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"Collision with a body 10 kilometers or more in diameter constitutes an extinction-level event, or informally, "a planet-killer." The resultant shock wave encircles the planet, a rolling earthquake well off the Richter circle, and converges at Australia. Even the most strongly reinforced subterranean bunker anywhere in the world would collapse. The tidal wave is as tall as the ocean is deep, and it moves over half the speed of sound, leaving behind a crater five miles deep where the Mid-Atlantic Ridge used to be. Meanwhile, the very chemistry of the biosphere would be disrupted, with nitrogen oxides precipitating in the form of acid rain over the next 10 years, poisoning every body of water on Earth. All life on the planet is wiped out, with the possible exception of simple anaerobic organisms inhabiting the deepest points of the South Atlantic, North Pacific, and western Indian Ocean floors."
— "The Earth Will Shake," Mage: The Ascension note 

Planetary-scale Species Extinction of all multicellular life. The planet may be fit for re-habitation, but, in the meantime, there's nothing more complex than bacteria left.


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    Anime and Manga 
  • Attack on Titan: This is the theorized level of destruction caused by the Rumbling. The Walls that protect humanity are not man-made, but in fact are made up of thousands, if not millions of mindless Titans the size of the Colossus Titan. The First King of the Walls erected them as a deterrent, threatening to use them to flatten the entire world and kill every single human, plant, and animal beyond the Walls. However, only the one with the power of the Founding Titan is able to wake these Titans and start the Rumbling. Unfortunately for humanity, in Chapter 122, Eren Yeager unleashes the Wall Titans as part of his plan to save his people by exterminating all of humanity. Ultimately, however, it gets no further than 80%.
  • Rave Master: Later volumes reveal that the world actually exists due to a Reset Button. Prior to it, the world was one human away from Class 5. This one survivor used the power of Star Memory to reset the world. But, since reality got tampered, Endless was created to try and jerk the world back to the Class 5 it was.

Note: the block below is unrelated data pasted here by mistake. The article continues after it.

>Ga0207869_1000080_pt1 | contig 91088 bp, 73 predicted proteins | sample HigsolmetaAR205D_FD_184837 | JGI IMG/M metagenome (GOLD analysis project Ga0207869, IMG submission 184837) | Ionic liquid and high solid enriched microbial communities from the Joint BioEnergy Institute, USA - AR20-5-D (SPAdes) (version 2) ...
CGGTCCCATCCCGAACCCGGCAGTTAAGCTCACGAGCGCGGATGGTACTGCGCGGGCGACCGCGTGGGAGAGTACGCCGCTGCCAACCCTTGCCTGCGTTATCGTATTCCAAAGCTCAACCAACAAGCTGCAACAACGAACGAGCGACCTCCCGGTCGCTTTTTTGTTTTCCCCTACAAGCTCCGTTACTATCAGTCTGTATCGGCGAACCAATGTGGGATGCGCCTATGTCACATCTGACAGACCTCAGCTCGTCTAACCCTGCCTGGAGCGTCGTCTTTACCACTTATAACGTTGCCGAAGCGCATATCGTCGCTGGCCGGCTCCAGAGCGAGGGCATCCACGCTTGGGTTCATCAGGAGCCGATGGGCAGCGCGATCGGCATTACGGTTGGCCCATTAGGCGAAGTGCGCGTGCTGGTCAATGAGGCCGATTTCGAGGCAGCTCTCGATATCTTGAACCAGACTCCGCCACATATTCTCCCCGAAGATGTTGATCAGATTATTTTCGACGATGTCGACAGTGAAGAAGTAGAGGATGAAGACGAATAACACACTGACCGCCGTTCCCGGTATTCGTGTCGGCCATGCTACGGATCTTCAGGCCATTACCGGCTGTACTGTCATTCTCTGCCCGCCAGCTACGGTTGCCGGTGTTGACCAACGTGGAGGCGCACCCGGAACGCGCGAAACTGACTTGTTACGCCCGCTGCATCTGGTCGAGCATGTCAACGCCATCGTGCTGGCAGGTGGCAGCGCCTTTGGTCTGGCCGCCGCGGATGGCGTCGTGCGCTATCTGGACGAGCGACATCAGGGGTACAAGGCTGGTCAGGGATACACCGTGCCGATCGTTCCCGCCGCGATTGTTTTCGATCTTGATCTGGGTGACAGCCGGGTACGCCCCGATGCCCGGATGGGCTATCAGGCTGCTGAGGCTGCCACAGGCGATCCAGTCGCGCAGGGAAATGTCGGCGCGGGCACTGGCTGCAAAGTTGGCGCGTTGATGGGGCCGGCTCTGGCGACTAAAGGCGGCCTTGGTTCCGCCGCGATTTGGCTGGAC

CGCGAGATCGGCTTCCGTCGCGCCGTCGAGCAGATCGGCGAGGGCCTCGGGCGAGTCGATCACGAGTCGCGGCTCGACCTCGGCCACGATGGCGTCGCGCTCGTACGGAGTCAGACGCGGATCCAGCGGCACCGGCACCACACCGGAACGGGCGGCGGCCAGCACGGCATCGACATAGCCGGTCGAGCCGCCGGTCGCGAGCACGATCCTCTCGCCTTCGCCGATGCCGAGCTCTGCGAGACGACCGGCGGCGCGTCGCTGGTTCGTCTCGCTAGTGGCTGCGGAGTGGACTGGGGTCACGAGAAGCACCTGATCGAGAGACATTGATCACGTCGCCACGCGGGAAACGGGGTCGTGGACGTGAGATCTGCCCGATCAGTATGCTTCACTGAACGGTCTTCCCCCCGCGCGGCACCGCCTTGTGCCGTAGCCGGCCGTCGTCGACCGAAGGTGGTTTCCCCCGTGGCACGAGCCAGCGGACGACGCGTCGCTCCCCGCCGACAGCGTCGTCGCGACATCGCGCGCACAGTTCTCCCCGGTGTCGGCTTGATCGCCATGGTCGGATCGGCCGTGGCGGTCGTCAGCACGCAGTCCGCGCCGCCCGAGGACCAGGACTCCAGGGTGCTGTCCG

• Saikano: The story leaves it ambiguous just how severe the level of extinction is and it differs depending on it being either the manga or the anime. The manga sees the complete extinction of the entire human race at the hands of Chise with Shuuji being the only other survivor as he was spared before they both leave Earth together. The anime meanwhile ends with the complete annihilation of humanity as the world itself ends with Shuuji as the only survivor as Chise sacrificed herself to protect him. It is unclear how much other life survived, but with the state the world is in, chances are it is not much if any at all.
  • Saint Seiya: Hades' plans for Earth is to create an eternal "Great Eclipse", so that Earth will freeze over and all life will die, turning it into a dark world much like the Underworld.
  • Yu-Gi-Oh! 5Ds: The future world, which is shown both in the series and the movie. Synchro Monsters overload Momentum, essentially recreating Zero Reverse on a much larger scale. By the end of Aporia's memories; of the four survivors, three are dead, leaving the partially/robotic Zone and no other sign of life on the planet.

    Fan Works 

    Film — Animation 
  • This appears to be the level of fallout from the Robot War in 9 due to the mass-produced machines utilizing poison gas which supposedly killed literally everything: people, animals and plants, and the mummified state of human corpses during the film's main time frame seems to suggest even pathogens were killed off. The homunculi and machines are the only animate things left in the aftermath. The ending shows that bacteria have returned amid raindrops, starting the evolution of life all over again.

    Film — Live-Action 
  • This is apparently what the Final Protocol used by the Necromongers does to every planet they visit in The Chronicles of Riddick.
  • This is the effect of the Doomsday Machine from Dr. Strangelove. We' again...
  • The Colony (2013): The Glacial Apocalypse caused by a ceaseless global snowstorm blanketing the Earth's skies for years has annihilated the Earth's biosphere, with the exceptions of heated bunkers full of human survivors and (failing) crops and livestock, and possibly also with the exception of micro-organisms that could be preserved under the ice in stasis.
  • Godzilla: King of the Monsters (2019): It's speculated by Emma Russell in the film's novelization, and further confirmed by Monarch's projections in the novelization of the sequel that if King Ghidorah continued reigning over the Earth's Titans unopposed, then him commanding them to engulf the planet in a Natural Disaster Cascade and spreading massive superstorms globally would have thoroughly driven all life on Earth except for bacteria and Ghidorah himself into extinction within just a few years. And what's worse, Serizawa speculates in the King of the Monsters novelization that once Ghidorah has finished destroying the Earth's surface, he'll enter the Hollow Earth and do the same there.